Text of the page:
Many people have compared Avon Tahitian Holiday with Estee Lauder Bronze Goddess. I will say this: yes they both have coconut and white flowers and smell tropical and yes Tahitian Holiday isn’t a bad substitute for it. However Estee Lauder Bronze Goddess has more resonance and richness and unfurls like a many layered flower: there’s a waft of fig, an ambery base and a deep creamy richness to it which Tahitian Holiday doesn’t have. Bronze Goddess costs between 40GBP and 50 GBP, whereas Tahitian Holiday only cost me a fiver. The choice is yours. It depends what you want from your perfume.
Personally, I can’t stretch to a bottle of Bronze Goddess right now and my Wish List is already so full it’s not accepting new members. However, for five quid I will say that Tahitian Holiday is pretty damn good. It opens with coconuts, has a middle phase of white tropical flowers (that’ll be the Tiare Flower) and settles to a light floral cocnutty mist. Lasting power is around four hours, making this Eau de Toilette longer lasting than a cologne.
My 50ml bottle has already gone down considerably in one day due to my frequent top ups- I adore the top note! In summer, it’s fine to smell like flowery coconuts. Winter is long and cold, we can get the rich’n’heavies out then. But for now, for that holiday mood that doesn’t take itself too seriously, you can’t go wrong with a squoosh of Avon Tahitian Holiday.
As I may have mentioned, I’m a big fan of Yves Rocher products. Their fragrances are all good quality, beautifully packaged and very good value. Every now and then I treat myself to a box of stuff from them and it never breaks the bank. This month I spent £10.70 (plus postage) and received the following: A 50ml bottle of Comme Une Evidence EDP, a small tube of anti ageing cream, seven samples, a bottle of Lily of the Valley shower gel, a mini bottle of Lagoon shower gel, and a 125ml bottle of Fraîcheur Vegetale de Verveine. Not bad, eh?
My primary purpose for ordering was bagging myself the aforementioned bottle ( it’s a bit of a mouthful!) of Verveine/Verbena cologne which I’d had my eye on for a while. As luck would have it, the price went down, so it only cost me £7.75.
Here are the notes, and as you can see they are simple but beautifully done: Musk, Lemon, Lemon Verbena and Honeysuckle.
I initially thought it strange to see Musk alongside a zingy citrus, but this works beautifully. The initial note when first sprayed is a very zingy blast of lemon and lime, smelling like a long remembered fizzy drink from my childhood. It’s thirst quenching and refreshing, with the slightly soapy Verbena making this a gorgeous pick me up. Despite being an eau de cologne, longevity isn’t bad at all at around four hours. I don’t mind that about colognes as half the fun is refreshing yourself with a bracing respray.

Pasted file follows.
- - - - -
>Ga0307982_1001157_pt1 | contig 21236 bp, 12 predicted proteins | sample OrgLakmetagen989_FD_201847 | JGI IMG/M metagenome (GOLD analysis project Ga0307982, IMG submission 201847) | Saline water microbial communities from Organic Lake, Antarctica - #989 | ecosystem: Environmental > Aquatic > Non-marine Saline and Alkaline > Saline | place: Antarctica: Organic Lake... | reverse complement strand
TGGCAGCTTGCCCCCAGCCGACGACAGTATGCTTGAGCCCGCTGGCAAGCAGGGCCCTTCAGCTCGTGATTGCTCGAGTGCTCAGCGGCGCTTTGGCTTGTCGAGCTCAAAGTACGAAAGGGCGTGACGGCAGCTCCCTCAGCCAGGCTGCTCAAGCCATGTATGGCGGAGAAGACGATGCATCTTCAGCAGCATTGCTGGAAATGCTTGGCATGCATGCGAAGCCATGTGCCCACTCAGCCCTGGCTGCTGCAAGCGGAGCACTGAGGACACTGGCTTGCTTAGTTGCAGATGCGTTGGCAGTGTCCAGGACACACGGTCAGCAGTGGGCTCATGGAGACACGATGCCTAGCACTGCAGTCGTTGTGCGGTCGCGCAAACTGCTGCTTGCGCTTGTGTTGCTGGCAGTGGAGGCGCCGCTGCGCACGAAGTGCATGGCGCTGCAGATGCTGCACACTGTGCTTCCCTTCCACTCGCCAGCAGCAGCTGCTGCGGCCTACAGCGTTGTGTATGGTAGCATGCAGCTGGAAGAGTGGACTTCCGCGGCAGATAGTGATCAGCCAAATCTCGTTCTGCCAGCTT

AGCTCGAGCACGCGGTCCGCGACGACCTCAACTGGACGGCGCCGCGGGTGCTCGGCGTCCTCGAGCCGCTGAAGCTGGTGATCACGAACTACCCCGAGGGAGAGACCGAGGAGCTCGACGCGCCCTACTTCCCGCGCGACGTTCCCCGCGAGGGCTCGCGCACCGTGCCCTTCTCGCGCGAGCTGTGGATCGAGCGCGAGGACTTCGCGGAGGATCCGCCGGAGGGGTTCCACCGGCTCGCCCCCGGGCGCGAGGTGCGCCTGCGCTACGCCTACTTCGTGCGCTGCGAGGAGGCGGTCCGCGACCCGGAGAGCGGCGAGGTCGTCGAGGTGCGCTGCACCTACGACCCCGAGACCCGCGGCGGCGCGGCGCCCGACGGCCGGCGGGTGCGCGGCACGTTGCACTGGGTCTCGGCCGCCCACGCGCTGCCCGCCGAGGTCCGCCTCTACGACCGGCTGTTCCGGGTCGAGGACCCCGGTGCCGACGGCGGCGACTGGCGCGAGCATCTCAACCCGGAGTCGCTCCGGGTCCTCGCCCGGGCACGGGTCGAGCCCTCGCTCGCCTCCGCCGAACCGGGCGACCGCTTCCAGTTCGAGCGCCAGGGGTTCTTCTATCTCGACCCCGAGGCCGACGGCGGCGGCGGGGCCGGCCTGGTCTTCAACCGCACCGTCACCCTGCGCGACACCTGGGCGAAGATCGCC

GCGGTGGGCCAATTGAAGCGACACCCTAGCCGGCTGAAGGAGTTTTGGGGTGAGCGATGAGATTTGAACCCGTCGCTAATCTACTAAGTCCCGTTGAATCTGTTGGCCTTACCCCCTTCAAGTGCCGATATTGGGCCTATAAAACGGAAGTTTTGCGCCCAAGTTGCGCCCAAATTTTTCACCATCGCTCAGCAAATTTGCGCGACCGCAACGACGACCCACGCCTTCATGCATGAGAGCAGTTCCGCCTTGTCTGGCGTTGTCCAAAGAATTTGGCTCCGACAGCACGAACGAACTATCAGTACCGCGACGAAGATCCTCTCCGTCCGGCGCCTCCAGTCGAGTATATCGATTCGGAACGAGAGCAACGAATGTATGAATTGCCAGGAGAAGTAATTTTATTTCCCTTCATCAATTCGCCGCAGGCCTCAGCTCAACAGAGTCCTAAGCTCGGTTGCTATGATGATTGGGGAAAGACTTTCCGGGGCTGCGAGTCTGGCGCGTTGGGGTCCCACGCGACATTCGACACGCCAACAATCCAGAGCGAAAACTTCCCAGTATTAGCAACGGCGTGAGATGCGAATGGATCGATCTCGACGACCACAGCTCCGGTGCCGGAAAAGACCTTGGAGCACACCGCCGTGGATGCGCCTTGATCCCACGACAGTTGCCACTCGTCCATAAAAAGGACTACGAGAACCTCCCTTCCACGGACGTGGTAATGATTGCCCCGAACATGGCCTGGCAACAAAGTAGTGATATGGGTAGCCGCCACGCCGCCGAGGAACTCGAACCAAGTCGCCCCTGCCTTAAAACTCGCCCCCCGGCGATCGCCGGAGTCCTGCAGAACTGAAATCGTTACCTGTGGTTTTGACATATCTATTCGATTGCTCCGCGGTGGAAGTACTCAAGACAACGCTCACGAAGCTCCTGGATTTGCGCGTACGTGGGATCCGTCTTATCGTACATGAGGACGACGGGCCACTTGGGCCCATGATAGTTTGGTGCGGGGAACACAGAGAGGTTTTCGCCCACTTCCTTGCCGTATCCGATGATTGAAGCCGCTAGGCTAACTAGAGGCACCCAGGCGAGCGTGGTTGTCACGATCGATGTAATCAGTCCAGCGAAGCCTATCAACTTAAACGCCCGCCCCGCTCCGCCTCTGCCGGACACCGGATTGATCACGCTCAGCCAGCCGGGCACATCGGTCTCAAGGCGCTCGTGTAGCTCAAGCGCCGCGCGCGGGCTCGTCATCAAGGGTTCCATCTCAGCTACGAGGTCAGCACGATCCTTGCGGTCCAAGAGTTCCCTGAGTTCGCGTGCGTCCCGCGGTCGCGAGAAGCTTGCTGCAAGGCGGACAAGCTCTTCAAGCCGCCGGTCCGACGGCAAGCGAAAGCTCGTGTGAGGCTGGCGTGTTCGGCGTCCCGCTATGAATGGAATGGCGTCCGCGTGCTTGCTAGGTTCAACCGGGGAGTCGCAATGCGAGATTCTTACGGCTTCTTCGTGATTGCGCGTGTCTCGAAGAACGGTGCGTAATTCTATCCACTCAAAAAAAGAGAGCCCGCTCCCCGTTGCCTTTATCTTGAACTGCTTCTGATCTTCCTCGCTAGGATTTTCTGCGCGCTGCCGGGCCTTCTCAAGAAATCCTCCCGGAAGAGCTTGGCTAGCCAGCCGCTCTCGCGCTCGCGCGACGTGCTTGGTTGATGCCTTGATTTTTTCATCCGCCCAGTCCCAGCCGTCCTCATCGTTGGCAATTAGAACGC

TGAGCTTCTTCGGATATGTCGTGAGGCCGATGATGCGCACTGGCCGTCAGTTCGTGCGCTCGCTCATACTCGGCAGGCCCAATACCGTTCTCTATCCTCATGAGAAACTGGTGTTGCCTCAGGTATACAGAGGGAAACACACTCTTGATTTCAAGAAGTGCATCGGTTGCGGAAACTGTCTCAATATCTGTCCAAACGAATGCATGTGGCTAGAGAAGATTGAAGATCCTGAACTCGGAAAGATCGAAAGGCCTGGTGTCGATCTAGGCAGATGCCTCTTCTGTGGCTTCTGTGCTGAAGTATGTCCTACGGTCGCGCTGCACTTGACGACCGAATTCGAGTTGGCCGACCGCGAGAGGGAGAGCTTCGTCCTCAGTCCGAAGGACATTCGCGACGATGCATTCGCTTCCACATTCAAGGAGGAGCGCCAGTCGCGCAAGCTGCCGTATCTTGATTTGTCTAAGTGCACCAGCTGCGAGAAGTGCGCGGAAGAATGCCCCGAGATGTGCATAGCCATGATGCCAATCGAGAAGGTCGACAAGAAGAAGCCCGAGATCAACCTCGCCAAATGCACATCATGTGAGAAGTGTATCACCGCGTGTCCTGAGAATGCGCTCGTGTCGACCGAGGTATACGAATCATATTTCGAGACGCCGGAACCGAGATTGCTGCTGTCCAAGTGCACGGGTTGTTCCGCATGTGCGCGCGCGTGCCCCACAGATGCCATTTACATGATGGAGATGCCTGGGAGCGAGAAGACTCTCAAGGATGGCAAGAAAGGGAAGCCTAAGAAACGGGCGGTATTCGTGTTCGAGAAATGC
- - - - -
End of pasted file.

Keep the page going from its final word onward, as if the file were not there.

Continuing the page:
Packaging is quite similar to the Elizabeth Arden Green Tea range, and there is in fact a green tea version too. All in all, great value and a bargain for the summer.
As you may know, I’m a big fan of Yves Rocher and awaiting a parcel for them later this week. I love that the quality is high and the freebies and special offers are plentiful.
It’s shame there are no stores in the UK and I have had to make a few blind buys, but I have never been disappointed. I am particularly fond of Yves Rocher Cléa, which, if you’re a fan, smells a bit like Dove and makes for a deliciously creamy, ambery fragrance. Today I am reviewing Yves Rocher Moment de Bonheur, a rather lovely, simple floral. It opens with drunken rose petals. By drunken I mean that it reminds me of the rose petal perfume I used to make when I was little. I would collect rose petals from the garden and keep them in a jar of water. The resulting perfume would not be um…commercial, but it smelled like rose petals that were on the turn: over ripe if you like and on the point of being fermented. I’m not painting a pretty picture but in fact the rose scent from the stewed and dampened petals really summed up summer for me.
Moment de Bonheur was in fact created for Autumn and was launched in September 2011. This would make sense, since the base has a hint of spice and warmth in the patchouli and cedar finish. However, despite the geranium and green notes, Moment de Bonheur, to me will always be roses, roses, roses: stem, leaves and all. It’s light as a petal and borderline soapy in places, but I love it. If you like rose fragrances you can’t go wrong with this one.